Natural Disastersand Losses

Munich Re has one of the world's largest global databases on natural catastrophes, the Munich Re NatCatSERVICE. Currently, it contains entries for more than 23,000 individual natural events which have caused human suffering and/ or property losses. Figure 21.1 shows the development in the number of great natural disasters (causing billion dollar losses and/or thousands of fatalities) since 1950, broken down into the different perils: floods, windstorms, geophysical disasters (earthquakes, tsunamis, volcanic eruptions) and other weather-related events (heatwaves, forest fires, droughts), tte figure clearly shows a steep increase in the number of such events. While in the 1950s there were about two of them per year, the expected value has now risen to about seven. Most of the trend is driven by weather-related disasters, whereas there has been only a small trend upwards as far as geophysical events are concerned.

Fig. 21.1. Development of the number of Great Natural Disasters between 1950 and 2005 (Data from Munich Re NatCatSERVICE)

As a result of the growing number of weather-related disasters, but also as a result of population growth and increasing standards of living with higher values at risk, the losses from such disasters have increased dramatically. As Figure 21.2 shows on a global level, there has been an exponential increase in both overall economic and insured losses (both adjusted for inflation) since the 1950s, reaching a record level in 2004, which was topped again by new loss records in 2005.

Similar to the global trends, there has been an increase in the frequency of weather-related disasters in India, too. Figure 21.3 shows the development of weather-related disasters in India since 1980. tteir number has risen from about five per year at the beginning of the 1980s to more than 20.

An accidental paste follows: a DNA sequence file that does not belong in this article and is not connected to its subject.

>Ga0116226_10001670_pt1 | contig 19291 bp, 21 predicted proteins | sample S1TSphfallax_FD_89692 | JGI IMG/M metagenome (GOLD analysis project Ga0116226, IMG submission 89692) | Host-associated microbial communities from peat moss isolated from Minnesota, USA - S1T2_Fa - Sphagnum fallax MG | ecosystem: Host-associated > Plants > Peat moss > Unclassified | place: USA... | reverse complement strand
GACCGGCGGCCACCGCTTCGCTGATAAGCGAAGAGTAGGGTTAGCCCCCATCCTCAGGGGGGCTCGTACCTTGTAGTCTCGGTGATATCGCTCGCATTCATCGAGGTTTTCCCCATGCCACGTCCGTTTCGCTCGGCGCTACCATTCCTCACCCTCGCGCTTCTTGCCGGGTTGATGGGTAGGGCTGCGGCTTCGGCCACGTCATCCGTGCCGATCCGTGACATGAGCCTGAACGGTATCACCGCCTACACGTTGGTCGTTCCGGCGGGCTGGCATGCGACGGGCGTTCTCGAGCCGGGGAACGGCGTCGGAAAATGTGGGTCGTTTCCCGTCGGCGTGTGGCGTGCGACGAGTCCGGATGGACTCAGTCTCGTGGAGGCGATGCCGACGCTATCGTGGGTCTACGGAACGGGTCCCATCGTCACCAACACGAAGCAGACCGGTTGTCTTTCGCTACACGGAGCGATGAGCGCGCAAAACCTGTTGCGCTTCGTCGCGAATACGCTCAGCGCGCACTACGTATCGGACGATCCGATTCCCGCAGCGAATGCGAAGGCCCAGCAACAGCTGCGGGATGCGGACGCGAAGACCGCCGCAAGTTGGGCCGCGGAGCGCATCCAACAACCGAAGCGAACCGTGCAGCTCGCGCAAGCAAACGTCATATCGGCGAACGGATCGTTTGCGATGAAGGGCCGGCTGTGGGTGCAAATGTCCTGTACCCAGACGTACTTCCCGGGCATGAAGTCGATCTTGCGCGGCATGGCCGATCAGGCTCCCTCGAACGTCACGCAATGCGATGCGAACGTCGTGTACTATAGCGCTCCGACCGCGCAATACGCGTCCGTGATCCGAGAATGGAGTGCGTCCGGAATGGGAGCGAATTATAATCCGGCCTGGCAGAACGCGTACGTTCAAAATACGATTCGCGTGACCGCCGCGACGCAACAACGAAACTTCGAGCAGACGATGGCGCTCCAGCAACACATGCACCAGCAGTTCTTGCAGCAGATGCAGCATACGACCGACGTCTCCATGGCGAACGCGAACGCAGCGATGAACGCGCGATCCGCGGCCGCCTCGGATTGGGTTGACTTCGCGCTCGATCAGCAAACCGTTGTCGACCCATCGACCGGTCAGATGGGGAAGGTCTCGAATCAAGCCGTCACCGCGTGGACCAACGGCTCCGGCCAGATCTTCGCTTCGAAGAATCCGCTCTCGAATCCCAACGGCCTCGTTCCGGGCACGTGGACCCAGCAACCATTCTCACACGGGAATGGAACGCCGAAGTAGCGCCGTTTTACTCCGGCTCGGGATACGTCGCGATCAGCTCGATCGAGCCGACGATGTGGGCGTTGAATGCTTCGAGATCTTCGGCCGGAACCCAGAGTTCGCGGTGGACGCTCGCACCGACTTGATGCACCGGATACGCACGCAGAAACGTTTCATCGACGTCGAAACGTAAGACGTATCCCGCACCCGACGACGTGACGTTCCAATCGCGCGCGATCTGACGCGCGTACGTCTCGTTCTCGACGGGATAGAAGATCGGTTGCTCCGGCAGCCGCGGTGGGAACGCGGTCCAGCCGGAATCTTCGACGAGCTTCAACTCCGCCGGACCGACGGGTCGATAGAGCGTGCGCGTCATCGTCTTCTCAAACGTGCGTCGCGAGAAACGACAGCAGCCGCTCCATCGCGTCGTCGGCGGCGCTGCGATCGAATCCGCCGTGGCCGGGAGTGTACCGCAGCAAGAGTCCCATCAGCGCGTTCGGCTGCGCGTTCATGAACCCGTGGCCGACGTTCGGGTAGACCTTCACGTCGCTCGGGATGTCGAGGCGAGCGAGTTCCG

ttis increase in the disaster frequency in India is reflected in the corresponding losses (Figure 21.4). Here too we see a general trend towards higher losses, although the losses caused by the Gujarat flood in 1993 still mark the record. Figure 21.4 also clearly shows that, in India, insured losses account for a very small proportion of the overall economic losses, in most years far below 10%. ttis means that the people affected by these disasters and eventually the state as a financial source of last resort have to cope with these losses. In a country where the majority of the population still relies on agriculture for their livelihood, the effects of extreme weather

How To Survive The End Of The World

How To Survive The End Of The World

Preparing for Armageddon, Natural Disasters, Nuclear Strikes, the Zombie Apocalypse, and Every Other Threat to Human Life on Earth. Most of us have thought about how we would handle various types of scenarios that could signal the end of the world. There are plenty of movies on the subject, psychological papers, and even survivalists that are part of reality TV shows. Perhaps you have had dreams about being one of the few left and what you would do in order to survive.

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